Institution for Social and Policy Studies

Advancing Research • Shaping Policy • Developing Leaders

“Does Cross-Cutting Discussion Reduce Support for Sectarian Politics? Experimental Evidence from Lebanon” with Laura Paler, U Pittsburgh

Event time: 
Thursday, April 6, 2017 - 12:00pm through 1:15pm
Location: 
Institution for Social and Policy Studies (ISPS), Room A002
77 Prospect St.
New Haven, CT 06511
*Location is wheelchair accessible
Speaker: 
Laura Paler, Assistant Professor of Political Science, University of Pittsburgh and a Fellow at the Woodrow Wilson School Niehaus Center, Princeton University
Event description: 

QUANTITATIVE RESEARCH METHODS WORKSHOP

Abstract: For countries in which ethnic politics dominate, is it possible to reduce support for the ethnic status quo and increase support for multi-ethnic, programmatic politics? This study builds on research on the role of cross-cutting cleavages and inter-group contact to examine how political discussion—specifically discussion that cuts across ethnic and economic lines—affects support for ethnic politics. We organized 120 discussions with 720 individuals in Beirut, Lebanon, randomly assigning lower and upper income Sunni, Shia, and Christian participants to discussions in mixed (versus homogeneous) sectarian and economic class groups. We examine how discussing economic and political issues with individuals from similar or different social groups shapes support for sectarian policies and multi-sectarian collective action. This project was implemented in 2016 in the context of historic protests in Lebanon that created a window of opportunity for public discourse on the future of the dominance of sectarian politics in the country.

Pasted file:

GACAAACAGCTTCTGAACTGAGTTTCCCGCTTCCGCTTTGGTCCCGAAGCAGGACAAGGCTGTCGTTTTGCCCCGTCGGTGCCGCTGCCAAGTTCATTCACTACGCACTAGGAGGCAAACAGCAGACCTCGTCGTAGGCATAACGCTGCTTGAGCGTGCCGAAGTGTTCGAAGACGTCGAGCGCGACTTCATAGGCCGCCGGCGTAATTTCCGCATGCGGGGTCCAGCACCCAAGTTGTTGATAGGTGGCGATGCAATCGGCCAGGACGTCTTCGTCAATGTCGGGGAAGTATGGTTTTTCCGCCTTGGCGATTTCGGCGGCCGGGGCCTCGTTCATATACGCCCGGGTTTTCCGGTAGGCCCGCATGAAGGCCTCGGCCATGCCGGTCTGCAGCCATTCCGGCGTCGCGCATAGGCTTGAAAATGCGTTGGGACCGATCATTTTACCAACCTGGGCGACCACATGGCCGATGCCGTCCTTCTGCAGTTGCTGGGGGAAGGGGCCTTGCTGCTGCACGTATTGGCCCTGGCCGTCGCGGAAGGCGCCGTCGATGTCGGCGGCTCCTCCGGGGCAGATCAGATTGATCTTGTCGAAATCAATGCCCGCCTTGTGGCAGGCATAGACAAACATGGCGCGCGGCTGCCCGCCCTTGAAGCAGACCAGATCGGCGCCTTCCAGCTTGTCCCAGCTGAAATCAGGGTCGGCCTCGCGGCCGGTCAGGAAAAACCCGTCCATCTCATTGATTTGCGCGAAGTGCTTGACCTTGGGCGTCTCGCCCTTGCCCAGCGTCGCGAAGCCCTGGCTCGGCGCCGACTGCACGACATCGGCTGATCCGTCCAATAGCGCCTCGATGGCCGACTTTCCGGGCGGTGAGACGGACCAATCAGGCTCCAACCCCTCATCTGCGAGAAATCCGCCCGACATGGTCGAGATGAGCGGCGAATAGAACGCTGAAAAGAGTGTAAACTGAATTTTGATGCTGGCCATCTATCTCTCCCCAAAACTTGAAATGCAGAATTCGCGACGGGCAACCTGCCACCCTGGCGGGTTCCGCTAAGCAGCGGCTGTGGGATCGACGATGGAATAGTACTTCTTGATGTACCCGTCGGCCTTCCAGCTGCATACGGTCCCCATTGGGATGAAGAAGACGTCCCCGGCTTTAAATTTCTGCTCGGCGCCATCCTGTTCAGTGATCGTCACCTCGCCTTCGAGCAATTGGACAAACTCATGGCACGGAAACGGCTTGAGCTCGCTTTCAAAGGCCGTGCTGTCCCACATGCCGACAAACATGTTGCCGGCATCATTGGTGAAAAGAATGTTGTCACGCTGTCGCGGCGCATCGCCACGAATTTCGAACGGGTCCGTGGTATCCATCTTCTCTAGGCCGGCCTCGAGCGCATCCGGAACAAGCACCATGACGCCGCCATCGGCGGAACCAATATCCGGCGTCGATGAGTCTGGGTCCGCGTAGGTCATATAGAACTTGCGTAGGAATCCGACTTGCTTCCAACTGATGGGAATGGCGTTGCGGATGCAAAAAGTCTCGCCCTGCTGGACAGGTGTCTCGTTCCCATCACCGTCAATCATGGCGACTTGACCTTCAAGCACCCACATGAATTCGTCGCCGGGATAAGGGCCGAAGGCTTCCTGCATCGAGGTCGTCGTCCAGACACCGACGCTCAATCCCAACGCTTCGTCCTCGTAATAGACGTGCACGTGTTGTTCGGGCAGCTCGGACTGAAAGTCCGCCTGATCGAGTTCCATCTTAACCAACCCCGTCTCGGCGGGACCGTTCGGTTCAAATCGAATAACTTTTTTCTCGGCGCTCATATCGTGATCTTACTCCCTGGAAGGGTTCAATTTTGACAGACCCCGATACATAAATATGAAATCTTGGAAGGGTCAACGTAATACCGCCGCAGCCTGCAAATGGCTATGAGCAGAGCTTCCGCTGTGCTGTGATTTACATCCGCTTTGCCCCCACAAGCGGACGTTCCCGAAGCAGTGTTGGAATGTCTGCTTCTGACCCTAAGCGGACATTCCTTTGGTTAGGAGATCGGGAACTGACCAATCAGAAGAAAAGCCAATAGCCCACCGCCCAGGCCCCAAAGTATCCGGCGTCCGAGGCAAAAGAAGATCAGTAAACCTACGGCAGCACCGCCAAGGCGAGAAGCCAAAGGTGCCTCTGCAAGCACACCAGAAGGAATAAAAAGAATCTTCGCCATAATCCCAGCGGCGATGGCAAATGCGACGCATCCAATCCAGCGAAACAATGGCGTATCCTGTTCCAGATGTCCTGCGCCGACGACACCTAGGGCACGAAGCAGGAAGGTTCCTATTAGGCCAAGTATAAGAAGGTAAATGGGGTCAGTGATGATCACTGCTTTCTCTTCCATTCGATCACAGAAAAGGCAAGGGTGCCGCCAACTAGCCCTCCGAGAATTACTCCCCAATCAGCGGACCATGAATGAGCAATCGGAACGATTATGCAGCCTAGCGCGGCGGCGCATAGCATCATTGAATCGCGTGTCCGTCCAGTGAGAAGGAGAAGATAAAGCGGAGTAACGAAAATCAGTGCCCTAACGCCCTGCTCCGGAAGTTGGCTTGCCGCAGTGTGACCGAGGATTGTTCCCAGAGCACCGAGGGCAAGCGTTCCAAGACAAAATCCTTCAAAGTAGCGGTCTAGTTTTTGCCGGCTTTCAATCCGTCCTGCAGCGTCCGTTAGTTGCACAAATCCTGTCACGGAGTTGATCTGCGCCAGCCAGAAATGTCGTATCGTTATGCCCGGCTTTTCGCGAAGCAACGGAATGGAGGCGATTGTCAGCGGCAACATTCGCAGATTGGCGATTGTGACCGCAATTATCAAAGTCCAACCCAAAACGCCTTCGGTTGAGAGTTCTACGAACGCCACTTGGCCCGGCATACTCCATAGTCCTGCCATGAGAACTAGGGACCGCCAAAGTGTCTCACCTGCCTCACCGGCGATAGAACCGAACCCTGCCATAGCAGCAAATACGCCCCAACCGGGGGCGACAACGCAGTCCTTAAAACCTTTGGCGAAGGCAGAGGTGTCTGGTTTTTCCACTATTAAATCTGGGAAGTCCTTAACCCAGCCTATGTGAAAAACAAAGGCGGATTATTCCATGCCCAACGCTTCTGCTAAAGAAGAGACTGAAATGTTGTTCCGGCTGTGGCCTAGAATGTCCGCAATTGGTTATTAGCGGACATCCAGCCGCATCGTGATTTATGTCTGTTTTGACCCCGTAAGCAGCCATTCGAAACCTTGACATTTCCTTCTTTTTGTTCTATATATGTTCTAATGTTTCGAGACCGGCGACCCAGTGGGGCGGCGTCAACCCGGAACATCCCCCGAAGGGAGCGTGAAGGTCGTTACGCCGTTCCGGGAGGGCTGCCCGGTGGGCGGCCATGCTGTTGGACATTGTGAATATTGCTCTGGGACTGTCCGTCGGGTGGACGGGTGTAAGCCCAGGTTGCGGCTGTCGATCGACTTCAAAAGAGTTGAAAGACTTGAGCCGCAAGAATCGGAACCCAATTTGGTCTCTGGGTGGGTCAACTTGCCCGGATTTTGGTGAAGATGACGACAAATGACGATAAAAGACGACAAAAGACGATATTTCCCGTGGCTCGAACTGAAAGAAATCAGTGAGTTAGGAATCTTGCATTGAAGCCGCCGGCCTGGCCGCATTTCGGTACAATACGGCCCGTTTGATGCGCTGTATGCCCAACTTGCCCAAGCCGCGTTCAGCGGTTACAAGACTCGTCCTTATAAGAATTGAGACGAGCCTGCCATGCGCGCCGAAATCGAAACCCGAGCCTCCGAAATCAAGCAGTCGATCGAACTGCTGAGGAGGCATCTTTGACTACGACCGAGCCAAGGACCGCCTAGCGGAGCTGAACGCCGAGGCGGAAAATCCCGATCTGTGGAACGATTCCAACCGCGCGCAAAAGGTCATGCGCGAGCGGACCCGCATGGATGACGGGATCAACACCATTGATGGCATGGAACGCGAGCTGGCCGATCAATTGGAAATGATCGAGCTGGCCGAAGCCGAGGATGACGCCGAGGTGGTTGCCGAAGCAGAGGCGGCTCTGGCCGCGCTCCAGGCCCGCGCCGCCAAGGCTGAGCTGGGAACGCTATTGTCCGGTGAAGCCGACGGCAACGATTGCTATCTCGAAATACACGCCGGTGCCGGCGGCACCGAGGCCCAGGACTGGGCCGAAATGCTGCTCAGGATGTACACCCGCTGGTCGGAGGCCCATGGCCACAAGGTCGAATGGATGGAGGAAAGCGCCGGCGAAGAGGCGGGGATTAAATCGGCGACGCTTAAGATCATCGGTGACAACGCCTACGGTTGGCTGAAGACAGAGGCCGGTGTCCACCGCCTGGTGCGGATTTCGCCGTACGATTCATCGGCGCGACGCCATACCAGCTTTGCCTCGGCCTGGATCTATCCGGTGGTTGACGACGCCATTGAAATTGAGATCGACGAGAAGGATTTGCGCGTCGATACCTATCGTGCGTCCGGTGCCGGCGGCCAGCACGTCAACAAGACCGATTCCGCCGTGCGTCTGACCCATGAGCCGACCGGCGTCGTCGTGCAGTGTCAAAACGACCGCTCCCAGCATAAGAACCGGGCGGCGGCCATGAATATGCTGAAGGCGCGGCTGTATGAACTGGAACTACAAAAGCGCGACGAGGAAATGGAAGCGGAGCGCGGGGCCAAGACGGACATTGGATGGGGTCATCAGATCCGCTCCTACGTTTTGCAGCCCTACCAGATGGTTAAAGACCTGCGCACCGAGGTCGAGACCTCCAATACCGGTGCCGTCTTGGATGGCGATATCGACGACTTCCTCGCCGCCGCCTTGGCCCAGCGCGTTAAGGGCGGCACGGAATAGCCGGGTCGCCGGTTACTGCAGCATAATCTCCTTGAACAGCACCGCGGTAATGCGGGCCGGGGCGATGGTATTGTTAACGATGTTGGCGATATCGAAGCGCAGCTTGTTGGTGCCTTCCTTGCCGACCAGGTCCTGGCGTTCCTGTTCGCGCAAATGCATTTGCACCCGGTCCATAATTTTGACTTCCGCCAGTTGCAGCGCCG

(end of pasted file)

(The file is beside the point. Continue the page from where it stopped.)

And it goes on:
Laura Paler is an Assistant Professor in the political science department at the University of Pittsburgh. She is spending AY 2016-2017 as a fellow at the Niehaus Center at the Woodrow Wilson School at Princeton University. Laura’s research covers a wide range of subjects on the political economy of development. She has examined how different sources of revenue (natural resources, foreign aid, and taxes) affect political behavior; the determinants of post-conflict reintegration; and the role of economic interest in ethnically divided societies. Her empirical methods involve experiments, the collection of original survey and behavioral data, and extensive field research, most recently in Indonesia, Colombia, Lebanon, Uganda, and the Democratic Republic of the Congo. Laura received her Ph.D. from Columbia University in 2012.

Open to: 
General Public
Admission: 
Free
Event type 
Seminar, Workshop